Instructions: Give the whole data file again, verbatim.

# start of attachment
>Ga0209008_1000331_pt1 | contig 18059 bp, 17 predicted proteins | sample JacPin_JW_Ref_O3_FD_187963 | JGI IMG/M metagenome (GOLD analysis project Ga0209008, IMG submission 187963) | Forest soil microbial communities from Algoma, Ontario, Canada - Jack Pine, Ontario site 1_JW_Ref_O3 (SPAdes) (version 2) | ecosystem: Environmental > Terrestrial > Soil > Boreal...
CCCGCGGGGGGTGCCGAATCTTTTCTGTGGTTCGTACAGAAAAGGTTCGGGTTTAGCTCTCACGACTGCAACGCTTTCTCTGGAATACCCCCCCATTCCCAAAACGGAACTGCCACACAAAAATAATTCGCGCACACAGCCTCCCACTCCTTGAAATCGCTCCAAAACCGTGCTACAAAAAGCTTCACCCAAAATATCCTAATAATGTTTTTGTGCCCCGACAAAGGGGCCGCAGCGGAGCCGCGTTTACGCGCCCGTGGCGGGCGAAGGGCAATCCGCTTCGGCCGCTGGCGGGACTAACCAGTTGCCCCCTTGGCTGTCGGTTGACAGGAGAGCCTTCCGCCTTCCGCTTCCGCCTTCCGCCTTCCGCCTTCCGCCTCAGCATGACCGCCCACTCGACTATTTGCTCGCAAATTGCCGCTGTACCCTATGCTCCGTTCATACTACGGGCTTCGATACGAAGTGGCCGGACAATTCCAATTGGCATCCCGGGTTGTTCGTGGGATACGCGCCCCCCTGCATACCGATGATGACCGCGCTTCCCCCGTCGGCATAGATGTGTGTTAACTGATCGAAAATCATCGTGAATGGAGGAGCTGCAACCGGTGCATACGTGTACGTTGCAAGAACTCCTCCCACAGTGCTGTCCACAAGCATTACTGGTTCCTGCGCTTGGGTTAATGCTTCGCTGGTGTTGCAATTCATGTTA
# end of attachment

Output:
>Ga0209008_1000331_pt1 | contig 18059 bp, 17 predicted proteins | sample JacPin_JW_Ref_O3_FD_187963 | JGI IMG/M metagenome (GOLD analysis project Ga0209008, IMG submission 187963) | Forest soil microbial communities from Algoma, Ontario, Canada - Jack Pine, Ontario site 1_JW_Ref_O3 (SPAdes) (version 2) | ecosystem: Environmental > Terrestrial > Soil > Boreal...
CCCGCGGGGGGTGCCGAATCTTTTCTGTGGTTCGTACAGAAAAGGTTCGGGTTTAGCTCTCACGACTGCAACGCTTTCTCTGGAATACCCCCCCATTCCCAAAACGGAACTGCCACACAAAAATAATTCGCGCACACAGCCTCCCACTCCTTGAAATCGCTCCAAAACCGTGCTACAAAAAGCTTCACCCAAAATATCCTAATAATGTTTTTGTGCCCCGACAAAGGGGCCGCAGCGGAGCCGCGTTTACGCGCCCGTGGCGGGCGAAGGGCAATCCGCTTCGGCCGCTGGCGGGACTAACCAGTTGCCCCCTTGGCTGTCGGTTGACAGGAGAGCCTTCCGCCTTCCGCTTCCGCCTTCCGCCTTCCGCCTTCCGCCTCAGCATGACCGCCCACTCGACTATTTGCTCGCAAATTGCCGCTGTACCCTATGCTCCGTTCATACTACGGGCTTCGATACGAAGTGGCCGGACAATTCCAATTGGCATCCCGGGTTGTTCGTGGGATACGCGCCCCCCTGCATACCGATGATGACCGCGCTTCCCCCGTCGGCATAGATGTGTGTTAACTGATCGAAAATCATCGTGAATGGAGGAGCTGCAACCGGTGCATACGTGTACGTTGCAAGAACTCCTCCCACAGTGCTGTCCACAAGCATTACTGGTTCCTGCGCTTGGGTTAATGCTTCGCTGGTGTTGCAATTCATGTTA